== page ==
I propose that we think of the conductor and orchestra differently. Too often we think of the conductor as the head of the orchestral body—the mind and brains.  What if we conceive of the conductor as the feet of the ensemble?  Consider a concept of music coming from the ground up, so to speak.  The sensation of the ground, the composer’s score, is translated through the sensations of the conductor to the orchestra, the vital parts of the body, interrelated and interactive.  The orchestral body may experience greater freedom to play and engage in a holistic music making rather than being directed from above.   In my experience, musicians have more meaningful experiences and audiences have more genuine responses when music is produced in this way.

I don’t have plans to conduct an orchestra barefoot, not even with my spiffy new Five Finger shoes.  Rather, my new experiences and study have prodded me to strip this down to the bare essentials.   I plan future entries in this thread that will deal with the nuts and bolts of music, and how we can distill the essence of music by viewing it from this new angle.  It is my hope that it will be applicable to all musicians, not just us silent, arm waving types.

Now, take of your shoes and sit a spell!  The concert is about to begin.

Copyright, 2012. Robert Baldwin

*Bonus points to those who noticed that Bugs Bunny was not wearing shoes in the video!

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4 thoughts on “Barefoot Conducting: An Introduction

  1. I wonder if I may have experienced something of what you’re describing here. When I first discovered this studio session with Leonard Bernstein conducting Jose Carreras and Kiri Te Kanawa in “One Hand, One Heart” from West Side Story, I was completely undone.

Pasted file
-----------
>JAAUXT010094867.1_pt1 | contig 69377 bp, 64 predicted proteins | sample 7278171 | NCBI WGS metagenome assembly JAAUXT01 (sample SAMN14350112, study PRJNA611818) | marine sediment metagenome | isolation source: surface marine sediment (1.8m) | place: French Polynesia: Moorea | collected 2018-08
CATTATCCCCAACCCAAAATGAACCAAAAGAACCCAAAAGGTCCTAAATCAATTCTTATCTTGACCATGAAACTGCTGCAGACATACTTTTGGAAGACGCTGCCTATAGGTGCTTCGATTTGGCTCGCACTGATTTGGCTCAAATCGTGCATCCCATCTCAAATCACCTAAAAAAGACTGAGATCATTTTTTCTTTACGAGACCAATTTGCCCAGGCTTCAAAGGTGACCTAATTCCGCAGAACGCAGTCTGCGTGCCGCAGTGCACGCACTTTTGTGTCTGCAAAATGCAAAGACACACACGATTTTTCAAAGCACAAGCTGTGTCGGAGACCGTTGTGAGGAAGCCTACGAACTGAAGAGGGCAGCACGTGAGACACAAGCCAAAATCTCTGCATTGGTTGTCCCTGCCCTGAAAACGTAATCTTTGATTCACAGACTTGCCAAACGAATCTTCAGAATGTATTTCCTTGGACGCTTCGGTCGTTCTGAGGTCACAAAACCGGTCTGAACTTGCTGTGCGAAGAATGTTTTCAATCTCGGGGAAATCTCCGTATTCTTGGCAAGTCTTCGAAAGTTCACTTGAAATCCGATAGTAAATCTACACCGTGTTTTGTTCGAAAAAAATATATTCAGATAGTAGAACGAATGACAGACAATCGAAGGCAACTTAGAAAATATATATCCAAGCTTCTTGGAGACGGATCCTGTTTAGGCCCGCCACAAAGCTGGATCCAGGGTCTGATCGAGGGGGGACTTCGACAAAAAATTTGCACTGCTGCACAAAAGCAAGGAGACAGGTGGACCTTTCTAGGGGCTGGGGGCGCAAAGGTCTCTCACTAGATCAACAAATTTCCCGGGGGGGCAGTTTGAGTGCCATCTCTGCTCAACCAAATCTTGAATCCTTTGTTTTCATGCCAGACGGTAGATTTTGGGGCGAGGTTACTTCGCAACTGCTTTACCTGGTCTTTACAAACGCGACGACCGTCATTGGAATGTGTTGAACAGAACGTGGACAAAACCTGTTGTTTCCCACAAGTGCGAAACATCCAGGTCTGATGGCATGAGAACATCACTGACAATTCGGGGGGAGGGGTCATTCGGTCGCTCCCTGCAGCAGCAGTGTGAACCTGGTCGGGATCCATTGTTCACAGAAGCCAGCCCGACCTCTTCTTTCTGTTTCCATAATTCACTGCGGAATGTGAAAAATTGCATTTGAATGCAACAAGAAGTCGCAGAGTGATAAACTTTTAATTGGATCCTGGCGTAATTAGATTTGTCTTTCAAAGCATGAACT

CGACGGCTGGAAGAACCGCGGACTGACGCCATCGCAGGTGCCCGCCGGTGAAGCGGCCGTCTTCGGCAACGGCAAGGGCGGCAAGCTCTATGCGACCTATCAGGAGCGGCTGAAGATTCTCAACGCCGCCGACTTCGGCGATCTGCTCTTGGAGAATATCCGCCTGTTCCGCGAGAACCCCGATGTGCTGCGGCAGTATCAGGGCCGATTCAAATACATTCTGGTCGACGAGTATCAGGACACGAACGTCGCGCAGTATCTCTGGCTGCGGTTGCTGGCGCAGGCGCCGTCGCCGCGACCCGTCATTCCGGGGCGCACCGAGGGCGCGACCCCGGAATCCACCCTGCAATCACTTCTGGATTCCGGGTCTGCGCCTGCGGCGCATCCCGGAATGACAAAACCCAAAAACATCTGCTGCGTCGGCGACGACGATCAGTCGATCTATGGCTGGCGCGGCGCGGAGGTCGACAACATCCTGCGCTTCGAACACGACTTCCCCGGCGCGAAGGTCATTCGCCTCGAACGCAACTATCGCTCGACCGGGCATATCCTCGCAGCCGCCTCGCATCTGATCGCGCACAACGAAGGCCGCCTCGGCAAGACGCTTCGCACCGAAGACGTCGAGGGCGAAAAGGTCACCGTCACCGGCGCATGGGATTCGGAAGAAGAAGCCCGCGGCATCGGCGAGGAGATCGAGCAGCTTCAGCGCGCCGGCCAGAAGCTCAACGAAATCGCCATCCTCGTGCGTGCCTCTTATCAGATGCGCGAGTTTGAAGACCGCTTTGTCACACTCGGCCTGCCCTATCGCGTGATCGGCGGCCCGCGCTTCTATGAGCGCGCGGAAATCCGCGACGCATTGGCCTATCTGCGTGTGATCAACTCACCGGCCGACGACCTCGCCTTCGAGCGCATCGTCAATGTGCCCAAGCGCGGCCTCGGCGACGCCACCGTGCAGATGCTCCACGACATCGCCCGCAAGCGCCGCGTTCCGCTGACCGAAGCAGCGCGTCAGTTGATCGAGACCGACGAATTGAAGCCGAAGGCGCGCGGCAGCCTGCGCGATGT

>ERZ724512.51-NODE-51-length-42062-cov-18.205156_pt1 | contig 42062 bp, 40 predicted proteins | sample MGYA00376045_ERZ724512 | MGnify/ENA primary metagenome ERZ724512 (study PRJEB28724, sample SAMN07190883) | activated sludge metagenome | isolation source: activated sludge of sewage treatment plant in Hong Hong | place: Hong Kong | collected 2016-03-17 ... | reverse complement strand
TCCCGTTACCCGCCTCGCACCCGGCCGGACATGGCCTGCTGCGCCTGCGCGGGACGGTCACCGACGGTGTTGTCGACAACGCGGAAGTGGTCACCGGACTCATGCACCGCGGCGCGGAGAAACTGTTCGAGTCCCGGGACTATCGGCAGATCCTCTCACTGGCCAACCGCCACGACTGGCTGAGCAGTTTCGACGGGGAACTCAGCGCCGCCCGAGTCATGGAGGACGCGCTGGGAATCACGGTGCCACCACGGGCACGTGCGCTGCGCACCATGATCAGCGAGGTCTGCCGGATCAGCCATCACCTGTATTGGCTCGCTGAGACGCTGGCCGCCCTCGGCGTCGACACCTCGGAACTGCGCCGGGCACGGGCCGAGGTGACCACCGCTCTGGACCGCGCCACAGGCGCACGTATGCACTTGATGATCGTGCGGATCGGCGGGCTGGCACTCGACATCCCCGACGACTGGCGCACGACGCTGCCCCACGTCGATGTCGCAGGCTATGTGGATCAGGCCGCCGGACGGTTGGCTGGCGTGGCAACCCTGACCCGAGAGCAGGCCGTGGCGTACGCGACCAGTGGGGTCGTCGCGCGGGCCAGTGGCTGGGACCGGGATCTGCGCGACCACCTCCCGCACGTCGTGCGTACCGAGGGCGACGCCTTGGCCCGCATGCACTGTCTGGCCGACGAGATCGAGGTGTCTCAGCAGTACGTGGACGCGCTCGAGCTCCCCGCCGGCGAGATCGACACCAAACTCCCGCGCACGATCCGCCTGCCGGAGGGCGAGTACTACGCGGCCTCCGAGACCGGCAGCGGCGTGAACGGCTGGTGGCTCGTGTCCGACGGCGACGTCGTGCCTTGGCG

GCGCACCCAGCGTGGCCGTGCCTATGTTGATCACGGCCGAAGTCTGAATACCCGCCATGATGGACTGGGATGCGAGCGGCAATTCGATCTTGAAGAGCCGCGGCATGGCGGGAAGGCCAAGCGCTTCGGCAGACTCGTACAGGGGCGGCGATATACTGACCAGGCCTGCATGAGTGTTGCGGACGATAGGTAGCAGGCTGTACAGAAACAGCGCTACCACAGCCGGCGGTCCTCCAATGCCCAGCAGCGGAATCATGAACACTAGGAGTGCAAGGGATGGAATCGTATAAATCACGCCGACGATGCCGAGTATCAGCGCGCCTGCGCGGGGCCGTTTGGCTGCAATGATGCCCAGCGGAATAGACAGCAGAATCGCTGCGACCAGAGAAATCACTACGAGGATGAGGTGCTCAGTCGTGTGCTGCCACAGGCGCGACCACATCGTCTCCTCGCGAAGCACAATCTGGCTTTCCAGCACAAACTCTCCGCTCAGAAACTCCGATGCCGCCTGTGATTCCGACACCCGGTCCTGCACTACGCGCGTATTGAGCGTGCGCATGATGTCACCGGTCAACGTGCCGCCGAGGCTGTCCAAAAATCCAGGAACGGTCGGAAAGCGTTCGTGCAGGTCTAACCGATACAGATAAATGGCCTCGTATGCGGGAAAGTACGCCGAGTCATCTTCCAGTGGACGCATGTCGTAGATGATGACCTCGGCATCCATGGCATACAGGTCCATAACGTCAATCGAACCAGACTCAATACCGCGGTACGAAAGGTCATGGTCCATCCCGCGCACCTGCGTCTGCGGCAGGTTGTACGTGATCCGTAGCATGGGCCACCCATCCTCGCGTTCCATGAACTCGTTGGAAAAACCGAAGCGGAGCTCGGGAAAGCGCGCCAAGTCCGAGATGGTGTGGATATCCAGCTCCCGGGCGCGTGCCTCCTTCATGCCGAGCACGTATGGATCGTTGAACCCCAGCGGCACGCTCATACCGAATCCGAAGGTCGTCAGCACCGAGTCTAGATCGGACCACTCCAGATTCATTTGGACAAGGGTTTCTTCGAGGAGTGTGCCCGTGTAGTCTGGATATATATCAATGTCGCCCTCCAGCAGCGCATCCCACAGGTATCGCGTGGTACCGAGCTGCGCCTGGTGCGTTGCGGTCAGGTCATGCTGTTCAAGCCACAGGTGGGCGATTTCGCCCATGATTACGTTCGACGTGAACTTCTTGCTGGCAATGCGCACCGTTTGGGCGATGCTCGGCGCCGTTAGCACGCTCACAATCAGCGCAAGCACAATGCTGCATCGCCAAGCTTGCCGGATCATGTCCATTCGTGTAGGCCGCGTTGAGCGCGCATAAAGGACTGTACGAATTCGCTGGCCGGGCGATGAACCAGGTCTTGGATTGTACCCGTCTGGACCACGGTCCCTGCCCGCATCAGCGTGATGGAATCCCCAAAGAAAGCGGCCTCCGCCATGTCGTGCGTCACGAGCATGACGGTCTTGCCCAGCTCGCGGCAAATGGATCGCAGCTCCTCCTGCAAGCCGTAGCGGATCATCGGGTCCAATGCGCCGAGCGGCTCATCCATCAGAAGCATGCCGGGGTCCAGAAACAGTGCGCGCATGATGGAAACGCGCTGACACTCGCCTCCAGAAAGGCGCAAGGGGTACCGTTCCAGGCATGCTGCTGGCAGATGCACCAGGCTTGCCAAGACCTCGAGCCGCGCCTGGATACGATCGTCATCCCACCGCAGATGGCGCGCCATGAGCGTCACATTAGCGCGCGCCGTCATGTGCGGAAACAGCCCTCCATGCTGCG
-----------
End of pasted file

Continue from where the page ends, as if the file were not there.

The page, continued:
The first few times I watched it, I became so caught up in the performance I had to remind myself to breathe. It wasn’t just the music. The sense of intense intimacy and the depth of communication among the musicans is absolutely remarkable – the gestures, the eye contact, the self-deprecating acknowledgement of imperfection. I just can’t quite describe it – perhaps the best I can do is to say it’s like watching absolute self-forgetfulness and absolute awareness happily coexist.

    And they didn’t even have your shoes!

  2. Loved the post and the Bugs Bunny video–truly an education on conducting. It’s timely for me because, although music became a pretty major part of me starting in the first half of my 31 years, this Sunday will be the first time that I will be conducting a performance, when I conduct my local Church choir here in Suffolk, Virginia.

    • What you say applies only musically, but to any executive, manager, or other leader of organizations. A good leader is not good because of what she does at the “podium,” but in the year spent to get there, and in the hours spent in silent contemplation (often amidst plenty of noise) where strategies are decided and seemingly unimportant details (samples of the larger whole) are learned.

      So much for esoteric.